topographic profile


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topographic profile

[¦täp·ə¦graf·ik ′prō‚fīl]
(geology)
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The topographic profile on our cycle map looks like a wedge-shaped doorstop, on whose incline we can slide right down to Kelheim.
LRO's topographic profile reveals that Moltke is about 0.
It is possible to create a more pictorial representation of the landscape by making a topographic profile of the region.
While it is common to use a Gaussian function to model the topographic profile of a rough surface, with the width of the Gaussian distribution being proportional to the RMS of the surface, (18) we are not aware of any special theoretical reason why a Gaussian fit would be the most appropriate in this case, where the scattered intensity is being modeled.
A survey was conducted across Les Sillons to produce a cross-sectional topographic profile (Figure 4).
It is necessary to reconstruct the landscape as closely as possible to its historic topographic profile," NPCA Northeast Regional Director Eileen Woodford wrote to Gettysburg Superintendent John A.
This mechanism allows the use of existing thin-film metrology equipment, such as spectroscopic ellipsometers, to accurately extract topographic profile information from one-dimensional (1-D) periodic structures.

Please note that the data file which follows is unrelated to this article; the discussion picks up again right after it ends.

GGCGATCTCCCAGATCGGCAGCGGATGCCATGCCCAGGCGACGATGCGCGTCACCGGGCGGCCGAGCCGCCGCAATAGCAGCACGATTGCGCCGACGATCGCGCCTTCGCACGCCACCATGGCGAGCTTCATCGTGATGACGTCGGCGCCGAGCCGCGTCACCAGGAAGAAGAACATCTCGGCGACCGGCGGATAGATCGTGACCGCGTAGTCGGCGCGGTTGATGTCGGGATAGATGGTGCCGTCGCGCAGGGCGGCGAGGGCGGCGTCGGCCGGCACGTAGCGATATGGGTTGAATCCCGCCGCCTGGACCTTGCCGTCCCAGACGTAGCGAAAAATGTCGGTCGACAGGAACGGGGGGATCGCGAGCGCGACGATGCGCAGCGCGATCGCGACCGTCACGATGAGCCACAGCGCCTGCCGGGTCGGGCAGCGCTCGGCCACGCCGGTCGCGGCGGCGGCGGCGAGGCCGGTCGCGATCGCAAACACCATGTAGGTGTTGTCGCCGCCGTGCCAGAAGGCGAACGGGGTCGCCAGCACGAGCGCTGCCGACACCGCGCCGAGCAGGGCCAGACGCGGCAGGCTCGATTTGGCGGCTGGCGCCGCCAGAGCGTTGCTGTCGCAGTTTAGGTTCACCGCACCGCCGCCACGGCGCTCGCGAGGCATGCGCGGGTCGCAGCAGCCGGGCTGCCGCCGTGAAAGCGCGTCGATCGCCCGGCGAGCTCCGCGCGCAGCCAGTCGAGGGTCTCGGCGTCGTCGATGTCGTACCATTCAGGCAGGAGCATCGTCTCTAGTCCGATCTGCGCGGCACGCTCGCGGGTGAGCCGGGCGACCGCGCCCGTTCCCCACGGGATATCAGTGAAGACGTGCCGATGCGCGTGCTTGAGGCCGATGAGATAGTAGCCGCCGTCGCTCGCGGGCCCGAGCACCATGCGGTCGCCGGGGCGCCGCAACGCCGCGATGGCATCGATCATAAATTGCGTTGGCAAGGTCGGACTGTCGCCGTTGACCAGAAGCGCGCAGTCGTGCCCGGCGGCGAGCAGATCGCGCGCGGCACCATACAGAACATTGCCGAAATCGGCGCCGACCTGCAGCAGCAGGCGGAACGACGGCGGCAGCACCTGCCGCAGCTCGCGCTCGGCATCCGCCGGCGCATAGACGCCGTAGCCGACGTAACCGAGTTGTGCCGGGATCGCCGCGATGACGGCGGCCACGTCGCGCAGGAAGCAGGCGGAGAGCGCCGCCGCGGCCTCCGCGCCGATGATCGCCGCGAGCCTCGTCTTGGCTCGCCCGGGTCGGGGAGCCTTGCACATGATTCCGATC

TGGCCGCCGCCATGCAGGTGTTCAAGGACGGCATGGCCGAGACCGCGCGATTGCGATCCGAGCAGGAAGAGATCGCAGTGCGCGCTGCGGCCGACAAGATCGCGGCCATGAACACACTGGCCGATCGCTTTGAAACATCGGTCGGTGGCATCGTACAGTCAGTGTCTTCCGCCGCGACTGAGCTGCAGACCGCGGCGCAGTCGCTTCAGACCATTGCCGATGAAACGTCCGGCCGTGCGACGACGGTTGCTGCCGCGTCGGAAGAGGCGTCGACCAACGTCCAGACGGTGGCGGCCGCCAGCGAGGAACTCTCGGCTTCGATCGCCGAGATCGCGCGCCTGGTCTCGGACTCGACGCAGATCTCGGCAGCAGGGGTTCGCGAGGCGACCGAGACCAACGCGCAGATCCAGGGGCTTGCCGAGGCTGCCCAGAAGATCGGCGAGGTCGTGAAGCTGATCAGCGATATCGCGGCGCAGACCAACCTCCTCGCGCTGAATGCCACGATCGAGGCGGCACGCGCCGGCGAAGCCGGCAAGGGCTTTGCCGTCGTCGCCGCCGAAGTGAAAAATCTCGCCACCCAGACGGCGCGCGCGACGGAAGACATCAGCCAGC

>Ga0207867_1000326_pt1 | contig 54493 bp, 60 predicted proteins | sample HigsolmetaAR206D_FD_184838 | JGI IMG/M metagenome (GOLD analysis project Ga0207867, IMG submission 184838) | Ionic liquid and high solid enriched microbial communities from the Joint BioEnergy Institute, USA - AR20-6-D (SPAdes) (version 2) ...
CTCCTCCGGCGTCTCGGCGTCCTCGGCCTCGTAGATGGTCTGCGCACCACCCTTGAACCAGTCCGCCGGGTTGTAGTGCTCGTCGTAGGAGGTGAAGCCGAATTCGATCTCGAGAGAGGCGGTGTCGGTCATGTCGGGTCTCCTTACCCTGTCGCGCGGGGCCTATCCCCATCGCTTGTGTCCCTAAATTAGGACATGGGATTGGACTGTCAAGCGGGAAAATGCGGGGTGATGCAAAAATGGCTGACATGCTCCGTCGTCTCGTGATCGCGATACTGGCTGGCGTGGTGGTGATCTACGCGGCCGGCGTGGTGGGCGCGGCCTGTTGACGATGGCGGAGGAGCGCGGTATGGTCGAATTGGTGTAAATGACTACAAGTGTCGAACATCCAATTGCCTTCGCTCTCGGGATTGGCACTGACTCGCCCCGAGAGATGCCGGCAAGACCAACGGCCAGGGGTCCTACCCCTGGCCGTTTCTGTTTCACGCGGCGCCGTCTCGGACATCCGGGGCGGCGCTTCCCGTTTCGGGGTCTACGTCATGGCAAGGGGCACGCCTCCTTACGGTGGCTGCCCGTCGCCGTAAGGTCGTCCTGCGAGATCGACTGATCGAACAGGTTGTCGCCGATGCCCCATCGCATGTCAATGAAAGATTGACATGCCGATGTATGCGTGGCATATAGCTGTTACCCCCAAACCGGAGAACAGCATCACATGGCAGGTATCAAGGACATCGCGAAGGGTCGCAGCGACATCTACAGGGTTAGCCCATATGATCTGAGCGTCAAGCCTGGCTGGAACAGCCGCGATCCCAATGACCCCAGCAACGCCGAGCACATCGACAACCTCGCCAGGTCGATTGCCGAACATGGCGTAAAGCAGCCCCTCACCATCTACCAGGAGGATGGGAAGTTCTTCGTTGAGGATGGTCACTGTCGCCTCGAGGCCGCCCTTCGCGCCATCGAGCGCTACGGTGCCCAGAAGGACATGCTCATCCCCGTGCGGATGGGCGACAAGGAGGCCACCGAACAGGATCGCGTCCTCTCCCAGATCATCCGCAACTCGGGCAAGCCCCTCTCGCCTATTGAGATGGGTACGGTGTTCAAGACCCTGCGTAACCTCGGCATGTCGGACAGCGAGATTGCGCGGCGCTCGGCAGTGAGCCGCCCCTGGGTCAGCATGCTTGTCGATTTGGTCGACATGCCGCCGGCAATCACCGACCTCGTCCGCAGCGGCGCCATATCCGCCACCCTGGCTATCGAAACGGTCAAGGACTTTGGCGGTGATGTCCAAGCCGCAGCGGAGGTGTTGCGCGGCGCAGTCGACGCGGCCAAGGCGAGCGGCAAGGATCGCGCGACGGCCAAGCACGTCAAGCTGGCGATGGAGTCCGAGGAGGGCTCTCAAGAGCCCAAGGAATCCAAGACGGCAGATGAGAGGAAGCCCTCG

LSCM images presented in this article were in 2D intensity projection or 3D topographic profile and they were representative of a series of overlapping optical slices (a stack of z-scan images) with each z-step measuring 0.
By the defined points, a table with the obtained data is create (latitude, longitude, highest mesh altitude) and in the Surfer[R] software, these values are interpolated generating isolines (contour lines) and allowing to generate digital terrain elevation models (DEMs) and topographic profiles.
The topographic profiles were created along different landforms: plateaus, glacial cirques and valleys.
Two topographic profiles collected over flight line 2 [ILLUSTRATION FOR FIGURE 1 OMITTED] are used to illustrate the use of the laser altimeter for measuring long topographic profiles [ILLUSTRATION FOR FIGURE 2 OMITTED].
They used high-resolution topographic profiles generated by the laser altimeter onboard the Mars Global Surveyor (MGS) orbiter to compute the volume, height, and shape of the cratered cone.